Thailand At The Brink

King Bhumibol Adulyadej on the Thai Military Bank

On Sunday, Thailand will hold its first parliamentary elections since the September 2006 coup that ousted Prime Minister Thaksin Shinawatra, ushering in a new period of managed democracy and potentially triggering more instability.

“You can already see evidence that the election will be another episode in the ongoing struggle between the two major versions of Thailand: The old version of the establishment and Thaksin’s new, emerging, globalized version,” said Thitinan Pongsudhirak, head of the Institute of Security and International Studies at Bangkok’s Chulalongkorn University. “We need to bridge that gap but that has not taken place because the coup group refused to implement any of Thaksin’s policies.”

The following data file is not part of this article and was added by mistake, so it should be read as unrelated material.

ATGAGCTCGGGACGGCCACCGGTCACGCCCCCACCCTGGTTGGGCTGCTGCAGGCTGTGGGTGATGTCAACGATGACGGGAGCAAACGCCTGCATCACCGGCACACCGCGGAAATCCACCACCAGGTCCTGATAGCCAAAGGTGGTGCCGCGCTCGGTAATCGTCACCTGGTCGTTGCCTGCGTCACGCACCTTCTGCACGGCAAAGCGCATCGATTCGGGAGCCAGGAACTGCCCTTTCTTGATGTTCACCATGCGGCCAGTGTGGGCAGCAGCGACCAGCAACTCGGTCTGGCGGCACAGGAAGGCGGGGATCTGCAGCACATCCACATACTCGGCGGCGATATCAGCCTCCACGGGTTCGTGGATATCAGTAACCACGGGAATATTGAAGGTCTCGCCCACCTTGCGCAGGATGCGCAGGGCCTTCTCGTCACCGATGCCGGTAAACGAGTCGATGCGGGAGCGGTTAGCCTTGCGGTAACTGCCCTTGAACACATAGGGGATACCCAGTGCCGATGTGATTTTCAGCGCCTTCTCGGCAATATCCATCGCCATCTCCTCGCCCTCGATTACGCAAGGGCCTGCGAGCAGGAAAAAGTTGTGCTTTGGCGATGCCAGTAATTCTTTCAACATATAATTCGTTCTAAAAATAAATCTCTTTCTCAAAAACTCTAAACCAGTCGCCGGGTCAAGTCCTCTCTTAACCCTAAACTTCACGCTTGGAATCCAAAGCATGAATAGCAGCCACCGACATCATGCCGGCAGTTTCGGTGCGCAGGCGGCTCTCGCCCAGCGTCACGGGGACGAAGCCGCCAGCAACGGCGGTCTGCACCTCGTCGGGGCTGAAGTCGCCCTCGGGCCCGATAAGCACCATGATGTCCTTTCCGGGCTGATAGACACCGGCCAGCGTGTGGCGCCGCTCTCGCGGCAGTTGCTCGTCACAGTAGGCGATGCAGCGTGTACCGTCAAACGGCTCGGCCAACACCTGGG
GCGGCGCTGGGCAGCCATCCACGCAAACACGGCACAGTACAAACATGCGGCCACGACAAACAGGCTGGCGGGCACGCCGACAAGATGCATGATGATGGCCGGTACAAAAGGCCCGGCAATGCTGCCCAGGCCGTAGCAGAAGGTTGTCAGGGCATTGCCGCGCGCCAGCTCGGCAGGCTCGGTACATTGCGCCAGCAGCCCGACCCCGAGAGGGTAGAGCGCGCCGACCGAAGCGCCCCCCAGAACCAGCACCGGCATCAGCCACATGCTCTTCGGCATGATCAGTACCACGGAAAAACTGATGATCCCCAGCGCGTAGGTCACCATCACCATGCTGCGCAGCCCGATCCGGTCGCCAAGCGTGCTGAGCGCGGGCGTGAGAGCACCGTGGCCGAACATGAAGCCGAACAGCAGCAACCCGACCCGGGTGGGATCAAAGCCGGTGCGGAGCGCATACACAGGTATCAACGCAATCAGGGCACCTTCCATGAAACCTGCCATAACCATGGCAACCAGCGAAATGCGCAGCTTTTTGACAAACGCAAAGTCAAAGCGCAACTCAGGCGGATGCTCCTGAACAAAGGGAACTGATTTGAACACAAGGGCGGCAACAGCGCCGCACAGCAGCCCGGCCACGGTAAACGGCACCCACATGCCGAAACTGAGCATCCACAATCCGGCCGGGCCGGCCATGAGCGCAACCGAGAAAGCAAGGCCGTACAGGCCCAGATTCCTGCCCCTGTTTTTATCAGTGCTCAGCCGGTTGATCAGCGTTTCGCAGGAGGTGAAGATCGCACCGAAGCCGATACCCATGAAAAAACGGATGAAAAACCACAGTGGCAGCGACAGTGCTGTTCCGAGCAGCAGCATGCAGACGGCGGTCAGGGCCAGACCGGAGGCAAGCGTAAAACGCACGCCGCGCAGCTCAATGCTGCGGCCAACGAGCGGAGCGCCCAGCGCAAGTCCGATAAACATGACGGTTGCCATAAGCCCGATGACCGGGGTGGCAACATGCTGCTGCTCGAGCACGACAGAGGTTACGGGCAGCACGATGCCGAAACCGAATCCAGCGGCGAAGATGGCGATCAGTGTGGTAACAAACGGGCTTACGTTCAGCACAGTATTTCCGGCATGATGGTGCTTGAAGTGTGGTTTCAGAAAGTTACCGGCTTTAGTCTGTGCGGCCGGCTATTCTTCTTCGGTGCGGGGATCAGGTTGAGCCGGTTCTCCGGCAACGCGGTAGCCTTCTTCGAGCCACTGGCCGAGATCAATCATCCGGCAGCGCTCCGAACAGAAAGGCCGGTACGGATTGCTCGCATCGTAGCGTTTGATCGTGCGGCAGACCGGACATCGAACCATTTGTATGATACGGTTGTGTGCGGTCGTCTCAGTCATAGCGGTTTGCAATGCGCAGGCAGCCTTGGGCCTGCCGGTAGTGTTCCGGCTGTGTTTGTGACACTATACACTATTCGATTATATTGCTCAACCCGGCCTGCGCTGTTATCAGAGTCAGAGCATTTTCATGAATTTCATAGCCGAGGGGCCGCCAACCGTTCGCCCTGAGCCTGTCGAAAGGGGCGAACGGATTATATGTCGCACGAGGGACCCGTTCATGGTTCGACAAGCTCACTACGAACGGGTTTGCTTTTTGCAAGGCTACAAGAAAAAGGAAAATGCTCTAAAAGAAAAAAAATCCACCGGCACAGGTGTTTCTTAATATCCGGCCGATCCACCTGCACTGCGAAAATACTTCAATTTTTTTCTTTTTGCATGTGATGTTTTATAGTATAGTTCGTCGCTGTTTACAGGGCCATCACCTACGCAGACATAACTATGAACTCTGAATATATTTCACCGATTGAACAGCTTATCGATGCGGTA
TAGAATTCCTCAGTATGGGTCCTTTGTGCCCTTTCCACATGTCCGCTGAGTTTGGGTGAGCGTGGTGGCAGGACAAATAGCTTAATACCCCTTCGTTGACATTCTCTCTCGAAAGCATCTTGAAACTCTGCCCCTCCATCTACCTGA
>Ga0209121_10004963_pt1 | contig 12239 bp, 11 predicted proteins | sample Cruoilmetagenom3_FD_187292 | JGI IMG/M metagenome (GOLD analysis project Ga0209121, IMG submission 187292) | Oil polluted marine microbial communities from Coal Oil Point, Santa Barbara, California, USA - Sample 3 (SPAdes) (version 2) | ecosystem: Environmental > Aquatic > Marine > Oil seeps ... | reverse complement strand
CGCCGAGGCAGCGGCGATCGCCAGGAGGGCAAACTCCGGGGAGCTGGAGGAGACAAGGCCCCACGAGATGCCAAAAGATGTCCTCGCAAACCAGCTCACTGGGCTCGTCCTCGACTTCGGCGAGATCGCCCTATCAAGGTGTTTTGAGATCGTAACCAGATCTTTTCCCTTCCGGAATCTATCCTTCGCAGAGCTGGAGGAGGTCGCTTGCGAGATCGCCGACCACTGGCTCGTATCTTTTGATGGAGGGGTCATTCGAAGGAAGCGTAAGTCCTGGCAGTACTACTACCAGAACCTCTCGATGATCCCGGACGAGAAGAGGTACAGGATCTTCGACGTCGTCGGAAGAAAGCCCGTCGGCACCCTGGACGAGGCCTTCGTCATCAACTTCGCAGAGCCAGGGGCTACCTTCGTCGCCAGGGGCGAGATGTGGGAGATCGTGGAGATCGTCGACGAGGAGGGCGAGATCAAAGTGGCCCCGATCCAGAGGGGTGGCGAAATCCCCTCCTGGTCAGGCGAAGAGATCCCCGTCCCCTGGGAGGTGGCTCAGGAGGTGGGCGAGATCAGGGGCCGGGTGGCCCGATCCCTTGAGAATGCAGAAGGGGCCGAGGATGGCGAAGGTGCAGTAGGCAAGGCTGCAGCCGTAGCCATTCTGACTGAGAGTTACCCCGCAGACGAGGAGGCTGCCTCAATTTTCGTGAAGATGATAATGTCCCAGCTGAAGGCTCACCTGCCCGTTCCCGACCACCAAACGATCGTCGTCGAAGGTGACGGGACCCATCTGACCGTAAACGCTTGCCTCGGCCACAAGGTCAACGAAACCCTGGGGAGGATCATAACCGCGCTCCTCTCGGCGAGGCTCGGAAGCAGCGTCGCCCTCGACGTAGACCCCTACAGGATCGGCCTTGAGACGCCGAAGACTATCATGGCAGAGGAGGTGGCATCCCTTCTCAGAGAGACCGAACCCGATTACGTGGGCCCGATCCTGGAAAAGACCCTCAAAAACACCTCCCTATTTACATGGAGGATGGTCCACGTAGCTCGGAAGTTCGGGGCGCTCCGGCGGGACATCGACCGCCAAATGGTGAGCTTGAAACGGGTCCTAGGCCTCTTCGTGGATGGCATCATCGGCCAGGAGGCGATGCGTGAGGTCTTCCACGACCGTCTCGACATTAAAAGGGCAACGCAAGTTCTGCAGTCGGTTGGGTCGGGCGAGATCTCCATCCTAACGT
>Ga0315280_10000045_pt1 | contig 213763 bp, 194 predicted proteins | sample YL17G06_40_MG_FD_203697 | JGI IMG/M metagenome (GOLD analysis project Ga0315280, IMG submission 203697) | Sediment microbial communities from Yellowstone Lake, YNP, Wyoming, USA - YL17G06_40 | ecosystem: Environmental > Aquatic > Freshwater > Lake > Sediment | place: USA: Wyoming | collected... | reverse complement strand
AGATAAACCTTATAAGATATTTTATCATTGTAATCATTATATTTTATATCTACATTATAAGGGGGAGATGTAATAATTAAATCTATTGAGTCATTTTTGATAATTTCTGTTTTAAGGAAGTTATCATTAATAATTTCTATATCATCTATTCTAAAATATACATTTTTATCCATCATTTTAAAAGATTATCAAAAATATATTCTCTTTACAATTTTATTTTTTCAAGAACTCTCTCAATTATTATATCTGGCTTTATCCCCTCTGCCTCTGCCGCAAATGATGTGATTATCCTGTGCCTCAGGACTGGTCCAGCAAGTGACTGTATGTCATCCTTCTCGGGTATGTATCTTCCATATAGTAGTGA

Thailand remains very divided as people prepare to vote on December 23. Although the military junta has spent 15 months demonizing Thaksin, the exiled premier has maintained a high profile overseas and still remains popular in the country’s poor northeast region, where loyalists in the People Power Party (PPP) — a hybrid version of his banned Thai Rak Thai party — look set to win big.

Thaksin remains a major force in other ways. All the parties have adopted many of his populist measures in some form, revealing just how much TRT changed the political landscape in its five years in power. While some political parties think the election will bring stability, others warn that more discord is likely if the royalist coup group seeks to undermine a strong PPP showing.